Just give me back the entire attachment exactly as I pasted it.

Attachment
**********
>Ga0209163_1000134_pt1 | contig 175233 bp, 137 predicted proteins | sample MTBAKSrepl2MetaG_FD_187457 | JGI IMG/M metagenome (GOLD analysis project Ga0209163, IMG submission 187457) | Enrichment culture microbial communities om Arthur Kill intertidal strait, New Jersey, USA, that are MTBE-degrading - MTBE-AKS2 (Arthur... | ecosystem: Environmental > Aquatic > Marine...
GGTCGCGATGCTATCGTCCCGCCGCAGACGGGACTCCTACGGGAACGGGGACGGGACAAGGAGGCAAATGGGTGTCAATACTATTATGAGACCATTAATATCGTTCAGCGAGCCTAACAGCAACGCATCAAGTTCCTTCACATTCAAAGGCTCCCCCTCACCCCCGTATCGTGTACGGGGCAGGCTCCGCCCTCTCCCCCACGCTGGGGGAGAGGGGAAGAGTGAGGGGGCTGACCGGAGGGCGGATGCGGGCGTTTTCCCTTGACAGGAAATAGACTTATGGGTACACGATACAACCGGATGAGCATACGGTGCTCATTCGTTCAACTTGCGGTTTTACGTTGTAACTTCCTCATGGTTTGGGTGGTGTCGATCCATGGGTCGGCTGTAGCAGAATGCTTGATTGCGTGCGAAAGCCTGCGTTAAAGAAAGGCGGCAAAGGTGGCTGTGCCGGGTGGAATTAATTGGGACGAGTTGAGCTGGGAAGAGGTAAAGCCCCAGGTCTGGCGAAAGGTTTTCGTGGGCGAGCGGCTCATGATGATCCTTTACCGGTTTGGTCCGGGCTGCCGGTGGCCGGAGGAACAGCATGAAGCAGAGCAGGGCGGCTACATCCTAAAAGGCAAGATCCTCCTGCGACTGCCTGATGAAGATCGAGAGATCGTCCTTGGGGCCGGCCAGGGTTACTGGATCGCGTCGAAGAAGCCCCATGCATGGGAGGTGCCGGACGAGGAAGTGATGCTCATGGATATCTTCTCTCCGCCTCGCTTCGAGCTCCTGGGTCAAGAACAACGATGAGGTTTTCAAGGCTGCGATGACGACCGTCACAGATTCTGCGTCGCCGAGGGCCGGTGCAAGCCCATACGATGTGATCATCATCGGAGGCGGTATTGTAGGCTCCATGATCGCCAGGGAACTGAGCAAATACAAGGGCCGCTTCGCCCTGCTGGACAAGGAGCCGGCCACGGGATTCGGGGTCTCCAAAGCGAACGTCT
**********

>Ga0209163_1000134_pt1 | contig 175233 bp, 137 predicted proteins | sample MTBAKSrepl2MetaG_FD_187457 | JGI IMG/M metagenome (GOLD analysis project Ga0209163, IMG submission 187457) | Enrichment culture microbial communities om Arthur Kill intertidal strait, New Jersey, USA, that are MTBE-degrading - MTBE-AKS2 (Arthur... | ecosystem: Environmental > Aquatic > Marine...
GGTCGCGATGCTATCGTCCCGCCGCAGACGGGACTCCTACGGGAACGGGGACGGGACAAGGAGGCAAATGGGTGTCAATACTATTATGAGACCATTAATATCGTTCAGCGAGCCTAACAGCAACGCATCAAGTTCCTTCACATTCAAAGGCTCCCCCTCACCCCCGTATCGTGTACGGGGCAGGCTCCGCCCTCTCCCCCACGCTGGGGGAGAGGGGAAGAGTGAGGGGGCTGACCGGAGGGCGGATGCGGGCGTTTTCCCTTGACAGGAAATAGACTTATGGGTACACGATACAACCGGATGAGCATACGGTGCTCATTCGTTCAACTTGCGGTTTTACGTTGTAACTTCCTCATGGTTTGGGTGGTGTCGATCCATGGGTCGGCTGTAGCAGAATGCTTGATTGCGTGCGAAAGCCTGCGTTAAAGAAAGGCGGCAAAGGTGGCTGTGCCGGGTGGAATTAATTGGGACGAGTTGAGCTGGGAAGAGGTAAAGCCCCAGGTCTGGCGAAAGGTTTTCGTGGGCGAGCGGCTCATGATGATCCTTTACCGGTTTGGTCCGGGCTGCCGGTGGCCGGAGGAACAGCATGAAGCAGAGCAGGGCGGCTACATCCTAAAAGGCAAGATCCTCCTGCGACTGCCTGATGAAGATCGAGAGATCGTCCTTGGGGCCGGCCAGGGTTACTGGATCGCGTCGAAGAAGCCCCATGCATGGGAGGTGCCGGACGAGGAAGTGATGCTCATGGATATCTTCTCTCCGCCTCGCTTCGAGCTCCTGGGTCAAGAACAACGATGAGGTTTTCAAGGCTGCGATGACGACCGTCACAGATTCTGCGTCGCCGAGGGCCGGTGCAAGCCCATACGATGTGATCATCATCGGAGGCGGTATTGTAGGCTCCATGATCGCCAGGGAACTGAGCAAATACAAGGGCCGCTTCGCCCTGCTGGACAAGGAGCCGGCCACGGGATTCGGGGTCTCCAAAGCGAACGTCT